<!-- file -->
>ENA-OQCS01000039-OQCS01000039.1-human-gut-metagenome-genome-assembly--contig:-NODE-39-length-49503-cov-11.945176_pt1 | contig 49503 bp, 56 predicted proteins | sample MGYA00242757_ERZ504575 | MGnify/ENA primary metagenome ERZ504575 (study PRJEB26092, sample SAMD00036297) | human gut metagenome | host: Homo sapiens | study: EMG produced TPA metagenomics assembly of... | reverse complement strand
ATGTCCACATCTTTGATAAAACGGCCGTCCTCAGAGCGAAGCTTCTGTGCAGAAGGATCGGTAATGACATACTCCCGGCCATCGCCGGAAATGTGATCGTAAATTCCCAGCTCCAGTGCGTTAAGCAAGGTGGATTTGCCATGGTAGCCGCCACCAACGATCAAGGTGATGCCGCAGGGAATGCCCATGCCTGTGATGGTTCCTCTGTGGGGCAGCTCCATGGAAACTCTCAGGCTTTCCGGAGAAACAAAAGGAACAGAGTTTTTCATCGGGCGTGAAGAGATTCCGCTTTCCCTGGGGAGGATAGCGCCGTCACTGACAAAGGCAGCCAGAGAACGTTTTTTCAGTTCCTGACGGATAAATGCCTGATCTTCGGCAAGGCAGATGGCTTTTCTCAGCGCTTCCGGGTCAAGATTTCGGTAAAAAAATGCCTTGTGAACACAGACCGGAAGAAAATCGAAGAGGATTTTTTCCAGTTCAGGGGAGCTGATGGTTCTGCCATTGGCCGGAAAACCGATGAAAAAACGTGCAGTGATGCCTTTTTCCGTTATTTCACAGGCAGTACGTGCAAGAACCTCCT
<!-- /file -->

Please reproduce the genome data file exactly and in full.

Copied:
>ENA-OQCS01000039-OQCS01000039.1-human-gut-metagenome-genome-assembly--contig:-NODE-39-length-49503-cov-11.945176_pt1 | contig 49503 bp, 56 predicted proteins | sample MGYA00242757_ERZ504575 | MGnify/ENA primary metagenome ERZ504575 (study PRJEB26092, sample SAMD00036297) | human gut metagenome | host: Homo sapiens | study: EMG produced TPA metagenomics assembly of... | reverse complement strand
ATGTCCACATCTTTGATAAAACGGCCGTCCTCAGAGCGAAGCTTCTGTGCAGAAGGATCGGTAATGACATACTCCCGGCCATCGCCGGAAATGTGATCGTAAATTCCCAGCTCCAGTGCGTTAAGCAAGGTGGATTTGCCATGGTAGCCGCCACCAACGATCAAGGTGATGCCGCAGGGAATGCCCATGCCTGTGATGGTTCCTCTGTGGGGCAGCTCCATGGAAACTCTCAGGCTTTCCGGAGAAACAAAAGGAACAGAGTTTTTCATCGGGCGTGAAGAGATTCCGCTTTCCCTGGGGAGGATAGCGCCGTCACTGACAAAGGCAGCCAGAGAACGTTTTTTCAGTTCCTGACGGATAAATGCCTGATCTTCGGCAAGGCAGATGGCTTTTCTCAGCGCTTCCGGGTCAAGATTTCGGTAAAAAAATGCCTTGTGAACACAGACCGGAAGAAAATCGAAGAGGATTTTTTCCAGTTCAGGGGAGCTGATGGTTCTGCCATTGGCCGGAAAACCGATGAAAAAACGTGCAGTGATGCCTTTTTCCGTTATTTCACAGGCAGTACGTGCAAGAACCTCCT